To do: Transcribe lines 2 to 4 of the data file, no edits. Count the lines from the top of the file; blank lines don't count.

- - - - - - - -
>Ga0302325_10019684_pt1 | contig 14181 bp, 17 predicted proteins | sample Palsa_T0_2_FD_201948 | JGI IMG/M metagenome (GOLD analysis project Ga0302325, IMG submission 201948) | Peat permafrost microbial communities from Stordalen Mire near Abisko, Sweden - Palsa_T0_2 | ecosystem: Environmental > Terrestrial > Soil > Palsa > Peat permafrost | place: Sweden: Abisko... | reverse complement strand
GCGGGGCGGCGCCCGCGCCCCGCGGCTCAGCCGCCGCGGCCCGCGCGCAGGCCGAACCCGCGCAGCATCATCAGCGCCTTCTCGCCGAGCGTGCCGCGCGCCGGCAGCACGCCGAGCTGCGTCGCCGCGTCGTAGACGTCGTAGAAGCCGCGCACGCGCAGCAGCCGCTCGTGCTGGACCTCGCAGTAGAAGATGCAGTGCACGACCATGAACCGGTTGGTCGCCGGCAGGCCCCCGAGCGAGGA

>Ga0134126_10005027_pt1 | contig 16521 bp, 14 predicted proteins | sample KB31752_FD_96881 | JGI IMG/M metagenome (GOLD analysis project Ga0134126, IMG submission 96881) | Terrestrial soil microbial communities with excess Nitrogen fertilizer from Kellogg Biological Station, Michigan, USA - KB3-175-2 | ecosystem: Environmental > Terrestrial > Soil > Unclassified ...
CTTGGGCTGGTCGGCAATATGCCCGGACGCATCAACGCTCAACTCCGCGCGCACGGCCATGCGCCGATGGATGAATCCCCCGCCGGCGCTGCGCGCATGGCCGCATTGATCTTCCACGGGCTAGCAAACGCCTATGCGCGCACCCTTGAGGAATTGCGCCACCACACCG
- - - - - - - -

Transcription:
GCGGGGCGGCGCCCGCGCCCCGCGGCTCAGCCGCCGCGGCCCGCGCGCAGGCCGAACCCGCGCAGCATCATCAGCGCCTTCTCGCCGAGCGTGCCGCGCGCCGGCAGCACGCCGAGCTGCGTCGCCGCGTCGTAGACGTCGTAGAAGCCGCGCACGCGCAGCAGCCGCTCGTGCTGGACCTCGCAGTAGAAGATGCAGTGCACGACCATGAACCGGTTGGTCGCCGGCAGGCCCCCGAGCGAGGA

>Ga0134126_10005027_pt1 | contig 16521 bp, 14 predicted proteins | sample KB31752_FD_96881 | JGI IMG/M metagenome (GOLD analysis project Ga0134126, IMG submission 96881) | Terrestrial soil microbial communities with excess Nitrogen fertilizer from Kellogg Biological Station, Michigan, USA - KB3-175-2 | ecosystem: Environmental > Terrestrial > Soil > Unclassified ...
CTTGGGCTGGTCGGCAATATGCCCGGACGCATCAACGCTCAACTCCGCGCGCACGGCCATGCGCCGATGGATGAATCCCCCGCCGGCGCTGCGCGCATGGCCGCATTGATCTTCCACGGGCTAGCAAACGCCTATGCGCGCACCCTTGAGGAATTGCGCCACCACACCG